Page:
Mission & Evangelism: ecclesiology and liturgy. Reflecting on General Synod

I suspect that many or perhaps most of us have been to meetings where an awful lot of time is spent discussing ‘stuff’ before, eventually, the time comes to discuss the interesting (perhaps even contentious) items on the agenda. General Synod was a bit like this! We seemed to spend hours discussing the timetable for future meetings; hours that we will never get back!

Eventually we did get round to discussing homelessness, progress on Living in Love and Faith, the appalling consequences of addiction to gambling, the Crown Nomination Committee’s internal processes, the state of the nation, (oh yes, and, deanery synod length of service!) and, the synod’s focal topic, Mission and Evangelism.

Synod agreed that evangelism is a priority and that mission and evangelism on estates must be a particular priority (thank you Bishop Philip North). Synod also affirmed the absolute importance of youth evangelism. So far so good, mission and evangelism amongst the young and on the estates is indeed very good, but………

But, the overall tenor of debate felt a bit thin. It felt as though we all know and understand what we mean when we speak of mission and evangelism and that we are all working off a common template. From this ‘catholic’ participant-observer’s perspective the substance of the materials provided require an awful lot of ‘thickening out.’

I was privileged to be called to give my maiden speech in the evangelism debate. Mission and evangelism are close to my heart. I teach mission and evangelism to ordinands and readers in training and I passionately believe that the world needs ‘more and better Christians’ (++Temple) or ‘a bigger church making a bigger difference,’ (+ Paul Bayes). Our benefice collect includes the plea that ‘we may grow in number and in holiness.’  

I believe in conversion and desire to play my role in bringing people to a place of conversion. I am happy to accept that conversion may be an event or the fruit of a process, but would want to argue, in Benedictine terms, that ‘conversion of life,’ is the real witness to the work of the Spirit within individuals and crucially communities. I also argued in my speech that although conversion is central to mission and evangelism, mission and evangelism are not reducible to conversion: ‘The Church’s approach needs to include conversion at its core, but not to be reducible to conversion.’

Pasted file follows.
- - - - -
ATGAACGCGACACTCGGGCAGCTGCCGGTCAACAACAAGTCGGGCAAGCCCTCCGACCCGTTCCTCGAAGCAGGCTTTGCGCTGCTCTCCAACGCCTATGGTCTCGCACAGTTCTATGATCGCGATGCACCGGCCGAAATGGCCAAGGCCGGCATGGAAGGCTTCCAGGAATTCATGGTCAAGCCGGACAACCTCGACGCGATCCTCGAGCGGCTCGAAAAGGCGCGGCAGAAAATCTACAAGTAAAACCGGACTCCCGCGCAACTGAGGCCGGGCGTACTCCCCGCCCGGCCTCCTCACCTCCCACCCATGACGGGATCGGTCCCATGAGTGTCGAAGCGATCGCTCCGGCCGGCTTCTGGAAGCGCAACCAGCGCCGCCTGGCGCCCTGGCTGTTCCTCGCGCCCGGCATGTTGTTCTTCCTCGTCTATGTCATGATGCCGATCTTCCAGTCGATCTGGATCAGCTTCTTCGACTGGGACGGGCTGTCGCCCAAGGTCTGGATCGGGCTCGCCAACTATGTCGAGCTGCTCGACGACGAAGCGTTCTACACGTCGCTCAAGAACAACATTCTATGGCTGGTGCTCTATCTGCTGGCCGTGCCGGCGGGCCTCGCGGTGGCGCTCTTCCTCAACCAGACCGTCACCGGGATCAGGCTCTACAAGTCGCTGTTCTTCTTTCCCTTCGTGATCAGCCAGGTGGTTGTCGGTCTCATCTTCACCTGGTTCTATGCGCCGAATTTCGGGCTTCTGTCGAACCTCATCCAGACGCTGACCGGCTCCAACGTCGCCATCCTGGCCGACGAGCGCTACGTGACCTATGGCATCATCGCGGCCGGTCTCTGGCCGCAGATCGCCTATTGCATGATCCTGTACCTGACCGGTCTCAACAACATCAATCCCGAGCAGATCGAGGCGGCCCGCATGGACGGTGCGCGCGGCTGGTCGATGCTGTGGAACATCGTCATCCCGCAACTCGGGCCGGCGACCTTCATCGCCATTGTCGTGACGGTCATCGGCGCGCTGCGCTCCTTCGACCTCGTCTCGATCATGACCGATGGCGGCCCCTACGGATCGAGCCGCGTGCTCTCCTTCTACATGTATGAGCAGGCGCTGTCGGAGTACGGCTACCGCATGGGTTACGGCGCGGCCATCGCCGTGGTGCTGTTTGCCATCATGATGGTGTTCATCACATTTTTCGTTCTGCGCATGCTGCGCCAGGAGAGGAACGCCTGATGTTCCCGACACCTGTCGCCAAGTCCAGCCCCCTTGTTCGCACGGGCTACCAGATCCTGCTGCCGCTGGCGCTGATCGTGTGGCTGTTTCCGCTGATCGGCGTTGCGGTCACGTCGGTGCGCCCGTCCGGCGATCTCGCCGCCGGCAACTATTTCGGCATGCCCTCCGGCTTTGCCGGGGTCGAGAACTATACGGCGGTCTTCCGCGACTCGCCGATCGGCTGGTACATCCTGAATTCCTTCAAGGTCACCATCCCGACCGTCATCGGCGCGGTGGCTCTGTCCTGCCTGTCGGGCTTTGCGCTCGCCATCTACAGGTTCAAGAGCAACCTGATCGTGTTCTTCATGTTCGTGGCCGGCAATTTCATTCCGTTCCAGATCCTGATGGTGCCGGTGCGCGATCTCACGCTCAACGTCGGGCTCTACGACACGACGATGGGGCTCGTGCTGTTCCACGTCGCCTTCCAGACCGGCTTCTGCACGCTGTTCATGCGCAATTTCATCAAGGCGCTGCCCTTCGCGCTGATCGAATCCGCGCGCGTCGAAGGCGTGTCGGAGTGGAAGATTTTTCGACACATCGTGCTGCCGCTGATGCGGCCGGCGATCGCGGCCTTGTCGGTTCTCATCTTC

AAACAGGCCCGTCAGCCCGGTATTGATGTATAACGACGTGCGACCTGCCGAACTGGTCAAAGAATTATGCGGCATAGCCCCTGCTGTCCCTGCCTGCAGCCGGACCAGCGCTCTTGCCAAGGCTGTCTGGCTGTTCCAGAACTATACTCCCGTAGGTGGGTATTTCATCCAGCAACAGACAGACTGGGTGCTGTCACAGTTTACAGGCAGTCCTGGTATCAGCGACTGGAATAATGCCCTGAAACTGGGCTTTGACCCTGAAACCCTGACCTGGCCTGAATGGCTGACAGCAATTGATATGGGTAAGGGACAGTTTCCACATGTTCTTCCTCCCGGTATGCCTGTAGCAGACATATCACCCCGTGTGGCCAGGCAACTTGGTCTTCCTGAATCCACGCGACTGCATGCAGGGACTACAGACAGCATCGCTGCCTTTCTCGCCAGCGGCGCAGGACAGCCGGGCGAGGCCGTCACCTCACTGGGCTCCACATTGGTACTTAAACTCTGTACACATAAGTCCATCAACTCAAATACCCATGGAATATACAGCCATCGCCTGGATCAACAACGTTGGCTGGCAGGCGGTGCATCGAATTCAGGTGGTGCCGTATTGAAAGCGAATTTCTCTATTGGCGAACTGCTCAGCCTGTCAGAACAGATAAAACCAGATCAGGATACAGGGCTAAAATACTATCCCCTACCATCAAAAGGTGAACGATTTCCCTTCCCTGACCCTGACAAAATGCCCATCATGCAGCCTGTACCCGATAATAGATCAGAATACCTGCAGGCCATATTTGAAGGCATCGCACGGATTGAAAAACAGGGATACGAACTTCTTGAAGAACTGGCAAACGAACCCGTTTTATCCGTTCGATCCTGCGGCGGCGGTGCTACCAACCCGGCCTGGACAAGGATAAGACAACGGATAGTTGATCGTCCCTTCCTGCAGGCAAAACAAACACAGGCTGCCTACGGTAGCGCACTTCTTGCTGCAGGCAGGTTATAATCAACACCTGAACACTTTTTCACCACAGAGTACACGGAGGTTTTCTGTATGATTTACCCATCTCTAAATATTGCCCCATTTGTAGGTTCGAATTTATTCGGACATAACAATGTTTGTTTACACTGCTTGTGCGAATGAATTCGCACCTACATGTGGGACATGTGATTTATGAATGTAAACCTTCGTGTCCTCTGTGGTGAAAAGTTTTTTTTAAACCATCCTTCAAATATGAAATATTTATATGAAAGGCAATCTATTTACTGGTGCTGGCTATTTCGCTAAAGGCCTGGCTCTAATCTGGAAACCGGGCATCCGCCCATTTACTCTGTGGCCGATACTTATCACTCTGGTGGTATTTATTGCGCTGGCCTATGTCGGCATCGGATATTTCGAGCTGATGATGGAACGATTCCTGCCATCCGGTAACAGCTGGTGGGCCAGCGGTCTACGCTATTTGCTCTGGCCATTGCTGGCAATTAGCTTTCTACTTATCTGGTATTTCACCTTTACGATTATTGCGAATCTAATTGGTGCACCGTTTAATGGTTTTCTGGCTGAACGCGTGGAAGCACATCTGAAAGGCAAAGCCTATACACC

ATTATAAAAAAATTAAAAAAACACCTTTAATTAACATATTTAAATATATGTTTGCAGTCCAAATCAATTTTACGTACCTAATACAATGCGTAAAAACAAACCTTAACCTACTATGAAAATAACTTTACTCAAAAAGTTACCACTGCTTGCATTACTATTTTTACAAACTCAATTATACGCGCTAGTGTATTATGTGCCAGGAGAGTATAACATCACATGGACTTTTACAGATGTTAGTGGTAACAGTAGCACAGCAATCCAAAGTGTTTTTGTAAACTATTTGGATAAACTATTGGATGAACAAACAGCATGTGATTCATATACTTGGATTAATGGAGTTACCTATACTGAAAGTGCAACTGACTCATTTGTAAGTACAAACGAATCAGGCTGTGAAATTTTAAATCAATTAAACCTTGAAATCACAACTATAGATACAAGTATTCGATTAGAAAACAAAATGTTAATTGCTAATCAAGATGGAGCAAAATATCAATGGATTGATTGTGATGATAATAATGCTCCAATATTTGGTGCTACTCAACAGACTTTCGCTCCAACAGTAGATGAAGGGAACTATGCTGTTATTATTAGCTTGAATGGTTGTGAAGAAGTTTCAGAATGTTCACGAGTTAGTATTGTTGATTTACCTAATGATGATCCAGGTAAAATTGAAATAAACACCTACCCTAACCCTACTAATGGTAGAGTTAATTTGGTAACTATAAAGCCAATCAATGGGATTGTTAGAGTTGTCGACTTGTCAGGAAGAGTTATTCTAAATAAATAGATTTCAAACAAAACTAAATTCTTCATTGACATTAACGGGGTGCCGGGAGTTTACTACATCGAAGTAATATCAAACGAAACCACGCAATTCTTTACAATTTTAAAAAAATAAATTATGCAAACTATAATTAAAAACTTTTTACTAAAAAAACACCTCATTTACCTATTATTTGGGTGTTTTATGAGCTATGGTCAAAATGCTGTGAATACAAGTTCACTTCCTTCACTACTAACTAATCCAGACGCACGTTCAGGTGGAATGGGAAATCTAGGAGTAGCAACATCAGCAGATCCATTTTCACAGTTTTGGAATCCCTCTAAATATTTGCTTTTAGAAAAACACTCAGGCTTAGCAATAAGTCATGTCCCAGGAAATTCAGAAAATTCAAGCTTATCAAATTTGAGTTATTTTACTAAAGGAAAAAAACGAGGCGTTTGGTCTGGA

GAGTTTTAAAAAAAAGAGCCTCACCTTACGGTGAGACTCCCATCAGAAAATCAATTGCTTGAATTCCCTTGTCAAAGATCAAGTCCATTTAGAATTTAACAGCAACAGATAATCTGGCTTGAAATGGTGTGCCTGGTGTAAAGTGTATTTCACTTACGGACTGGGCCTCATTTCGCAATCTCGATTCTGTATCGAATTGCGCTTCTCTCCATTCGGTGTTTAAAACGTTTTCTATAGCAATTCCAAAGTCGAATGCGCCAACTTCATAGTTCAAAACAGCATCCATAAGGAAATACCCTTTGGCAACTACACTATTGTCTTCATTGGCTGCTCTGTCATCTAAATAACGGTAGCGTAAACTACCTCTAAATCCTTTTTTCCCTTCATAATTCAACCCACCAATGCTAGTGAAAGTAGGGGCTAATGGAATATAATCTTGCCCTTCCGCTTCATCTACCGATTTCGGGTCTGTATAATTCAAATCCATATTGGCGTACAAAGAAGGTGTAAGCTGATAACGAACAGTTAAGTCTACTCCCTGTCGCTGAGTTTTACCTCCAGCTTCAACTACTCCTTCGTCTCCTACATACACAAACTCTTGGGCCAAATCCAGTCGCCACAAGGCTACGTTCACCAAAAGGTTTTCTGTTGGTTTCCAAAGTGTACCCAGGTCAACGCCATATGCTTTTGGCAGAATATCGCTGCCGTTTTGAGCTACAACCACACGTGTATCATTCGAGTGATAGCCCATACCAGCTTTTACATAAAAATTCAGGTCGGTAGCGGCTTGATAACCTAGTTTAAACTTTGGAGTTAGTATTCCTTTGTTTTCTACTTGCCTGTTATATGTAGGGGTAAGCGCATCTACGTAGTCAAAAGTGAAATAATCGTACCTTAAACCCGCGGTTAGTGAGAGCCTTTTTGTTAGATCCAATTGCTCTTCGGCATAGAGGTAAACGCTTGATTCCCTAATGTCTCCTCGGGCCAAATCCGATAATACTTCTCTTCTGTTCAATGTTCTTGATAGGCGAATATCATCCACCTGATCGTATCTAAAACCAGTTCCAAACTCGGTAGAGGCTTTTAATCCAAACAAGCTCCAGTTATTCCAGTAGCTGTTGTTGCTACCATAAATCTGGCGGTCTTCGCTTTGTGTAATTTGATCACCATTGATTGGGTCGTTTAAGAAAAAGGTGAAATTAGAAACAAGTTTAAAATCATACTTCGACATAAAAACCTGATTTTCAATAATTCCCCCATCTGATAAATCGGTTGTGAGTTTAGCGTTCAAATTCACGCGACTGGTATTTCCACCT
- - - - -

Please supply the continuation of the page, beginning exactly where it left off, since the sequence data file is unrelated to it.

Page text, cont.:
The road we seem to be going down is a little thin – theologically and ecclesiologically –  because it feels a little individualistic, a little too protestant for a church which self-defines as ‘reformed catholic.’ In my speech I suggested that the Church as the Body of Christ, is an observable phenomena. The quality of the Church is therefore of uppermost importance. Ecclesiology in some ways precedes mission and evangelism.  And yes, although it isn’t trendy to say so, we really should be speaking to and amongst ourselves as a vital part of the ‘one Holy Catholic and Apostolic Church.’ Any claims to be an authentically evangelical church must start with self-reflection guided by the Spirit.

Evangelism isn’t a thing, or a technique, but the outworking of the Spirit. Evangelism must be rooted in prayer, not just informal prayer but also the formal prayers of the Church (hence the relationship between liturgy and evangelism) and, routed from prayer. What we pray day-by-day is as important in evangelical terms as what we do day-by-day. Prayer is the activity that shapes both who we are and what we do. Prayer is in some ways God focused self-talk.

Our internal questions are important questions, they are the qualitative questions. They are also prophetic questions.  As Anglicans the choices that we make, the attitudes we hold, and the liturgies we offer must, necessarily, underpin any missional and evangelistic strategies. Ecclesiology, liturgy and sacraments are our living proofs and validators. Ecclesiology speaks to the quality of our welcome and hospitality, our ‘tone and culture,’ whilst liturgy and sacraments are the living, real and textually enacted animators of doctrine.

In my speech I asked what mission and evangelism might mean ‘in multicultural and multi-faith contexts, or to people who might be “scared and wary” of the Church’s mission.’ I specifically asked  “what does it (mission and evangelism) say to the poor, disabled, gay, not sure, imprisoned, wealthy?’ Put another way ‘what is the vision glorious?’  What is the ‘vision glorious’ for the God-fearing Jew, Hindu, Sikh – for those who are unlikely to succumb to conversion? What is the ‘vision glorious’ for others of good-will? What is the ‘vision glorious’ for those who believe that the Church is just another institution or community likely to reject their very identity? For me these are the ‘thick’ missional and evangelistic questions.

I concluded my speech by saying that the primary goal of mission and evangelism should be the erosion of antipathy, for we need to be clear: most people couldn’t really care less about the church or the message we proclaim. That’s the stark and unbearable reality. The fruit of real and holistic evangelism should be the offer of affirmation, the brokering of rejection (for Jesus was rejected, frequently) and the erosion of antipathy and apathy. Mission and evangelism cannot be separated away from doctrine, ecclesiology and liturgy. My worry is that we – in the Church of England – are seeking to do so, leaving a residue that is just a little to thin.

Our understanding of Mission and Evangelism needs thickening out because ‘the world needs more and better Christians’, or ‘a bigger church making a bigger difference.’ 

 

 

 

 

 

 

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